Humans & the Microbiome
How do microbes that live in and on us affect our health, development and even behaviour?
Microorganisms cover our skin and fill our guts. These bacteria, viruses and fungi – collectively called the human microbiome – were until recently only considered interesting if they led to disease.
But a growing body of research shows that a properly functioning microbiome has tremendous impact on human health. For instance, the ability to maintain a healthy weight is probably influenced significantly by the microbiota in your gut. A mother’s microbiome could affect the healthy development of her fetus’s brain. And researchers are learning about the effects of colonization on human groups by examining the microbes in dental tartar of human remains in West Africa.
This program brings anthropologists, biologists and other scholars together to provide biocultural context to host-microbiome interactions. They’re asking new questions about what aspects of individual and societal behaviour are critical to understanding the role of the microbiome in human health and development.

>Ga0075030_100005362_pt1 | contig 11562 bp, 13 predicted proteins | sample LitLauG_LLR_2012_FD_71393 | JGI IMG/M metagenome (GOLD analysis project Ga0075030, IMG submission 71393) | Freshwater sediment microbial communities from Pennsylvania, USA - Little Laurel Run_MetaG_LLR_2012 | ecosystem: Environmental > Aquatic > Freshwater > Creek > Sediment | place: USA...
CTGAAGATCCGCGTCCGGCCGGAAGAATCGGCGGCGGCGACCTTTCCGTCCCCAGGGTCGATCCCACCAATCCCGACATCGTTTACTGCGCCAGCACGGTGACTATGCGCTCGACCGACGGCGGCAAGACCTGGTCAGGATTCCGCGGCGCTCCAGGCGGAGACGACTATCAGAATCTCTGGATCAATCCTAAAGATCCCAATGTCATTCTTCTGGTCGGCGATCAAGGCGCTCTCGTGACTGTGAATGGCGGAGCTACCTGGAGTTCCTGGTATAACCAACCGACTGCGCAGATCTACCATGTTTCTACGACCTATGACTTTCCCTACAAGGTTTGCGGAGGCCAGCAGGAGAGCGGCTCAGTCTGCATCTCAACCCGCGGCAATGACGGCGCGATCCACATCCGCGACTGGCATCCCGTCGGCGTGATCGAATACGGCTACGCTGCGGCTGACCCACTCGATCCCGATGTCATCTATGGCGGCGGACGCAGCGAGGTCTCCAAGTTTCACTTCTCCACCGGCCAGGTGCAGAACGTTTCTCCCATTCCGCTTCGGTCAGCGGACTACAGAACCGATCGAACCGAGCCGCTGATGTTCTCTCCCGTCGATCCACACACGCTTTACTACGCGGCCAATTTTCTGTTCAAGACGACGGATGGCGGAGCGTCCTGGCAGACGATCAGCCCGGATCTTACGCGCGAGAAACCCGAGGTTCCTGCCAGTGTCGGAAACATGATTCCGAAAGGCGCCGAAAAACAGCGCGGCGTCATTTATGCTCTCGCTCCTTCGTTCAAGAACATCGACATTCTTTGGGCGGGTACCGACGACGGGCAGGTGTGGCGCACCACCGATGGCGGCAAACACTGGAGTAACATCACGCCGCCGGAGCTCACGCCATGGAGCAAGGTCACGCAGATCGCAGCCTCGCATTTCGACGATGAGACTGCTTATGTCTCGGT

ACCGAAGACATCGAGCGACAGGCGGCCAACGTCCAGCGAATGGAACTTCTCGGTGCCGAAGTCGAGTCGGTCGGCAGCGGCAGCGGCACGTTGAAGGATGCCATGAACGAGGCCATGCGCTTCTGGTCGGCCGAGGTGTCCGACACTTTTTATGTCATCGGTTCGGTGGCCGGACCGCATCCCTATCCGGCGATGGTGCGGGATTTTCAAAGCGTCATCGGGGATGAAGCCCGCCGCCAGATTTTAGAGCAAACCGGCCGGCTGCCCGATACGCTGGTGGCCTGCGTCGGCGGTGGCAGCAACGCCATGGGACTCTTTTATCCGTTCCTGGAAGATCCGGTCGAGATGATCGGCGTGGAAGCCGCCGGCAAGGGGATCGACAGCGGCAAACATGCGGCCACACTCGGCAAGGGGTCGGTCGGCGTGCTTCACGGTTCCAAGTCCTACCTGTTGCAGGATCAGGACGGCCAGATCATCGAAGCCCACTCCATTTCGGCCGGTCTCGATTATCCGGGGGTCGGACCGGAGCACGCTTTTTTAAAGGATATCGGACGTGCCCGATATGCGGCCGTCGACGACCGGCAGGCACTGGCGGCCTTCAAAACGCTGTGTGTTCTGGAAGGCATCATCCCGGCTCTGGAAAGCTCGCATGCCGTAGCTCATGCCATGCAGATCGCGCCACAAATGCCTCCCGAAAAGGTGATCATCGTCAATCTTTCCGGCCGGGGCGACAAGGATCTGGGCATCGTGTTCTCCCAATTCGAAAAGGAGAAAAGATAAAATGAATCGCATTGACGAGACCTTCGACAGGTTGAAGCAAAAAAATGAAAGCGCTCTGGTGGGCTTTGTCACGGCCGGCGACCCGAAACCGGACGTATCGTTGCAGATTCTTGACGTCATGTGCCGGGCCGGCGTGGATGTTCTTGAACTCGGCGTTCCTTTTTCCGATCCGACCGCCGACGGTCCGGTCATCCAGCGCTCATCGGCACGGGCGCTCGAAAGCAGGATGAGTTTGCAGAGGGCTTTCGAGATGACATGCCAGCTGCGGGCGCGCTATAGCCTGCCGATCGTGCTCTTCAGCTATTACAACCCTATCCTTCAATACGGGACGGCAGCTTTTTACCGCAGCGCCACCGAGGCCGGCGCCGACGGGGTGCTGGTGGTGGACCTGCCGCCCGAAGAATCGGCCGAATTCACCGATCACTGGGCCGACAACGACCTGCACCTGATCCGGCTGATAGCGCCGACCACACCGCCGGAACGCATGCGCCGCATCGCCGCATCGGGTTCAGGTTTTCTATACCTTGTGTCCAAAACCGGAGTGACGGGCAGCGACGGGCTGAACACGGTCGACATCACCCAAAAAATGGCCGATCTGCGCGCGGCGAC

By gaining a complete picture of the relationship between the microbiome and human culture and biology, CIFAR’s Humans & the Microbiome team will open up new understanding of the roots of disease, issues of early development, our susceptibility to future pandemics, and even human behaviour.
Path to Societal Impact
We invite experts in industry, civil society, healthcare and government to join fellows in our Humans & the Microbiome program for in-depth, cross-sectoral conversations that drive change and innovation.
Leaders from public health schools and CIFAR fellows in the Humans & the Microbiome program are working together to develop new public health curricula.
Areas of focus:
- Integrating emerging evidence from microbiome research into health systems
- Developing microbiome-based public health curriculum materials that enhance public health messages
Do you want to shape the future of how public health is taught?
Contact: Amy Cook, Senior Director, Knowledge Mobilization
Brain Canada Foundation through the Canada Brain Research Fund, Fonds de recherche du Québec - Santé (FRQs), Genome British Columbia, Genome Canada
Canada Life, Anonymous (1)
Developmental, evolutionary and stem cell biology
Fellows & Advisors
CIFAR Azrieli Global Scholars
A new research paper proposes that “non-communicable” diseases may be transmitted through the microbiomeMar 26, 20
CIFAR is a registered charitable organization supported by the governments of Canada, Alberta, Ontario, and Quebec as well as foundations, individuals, corporations, and international partner organizations.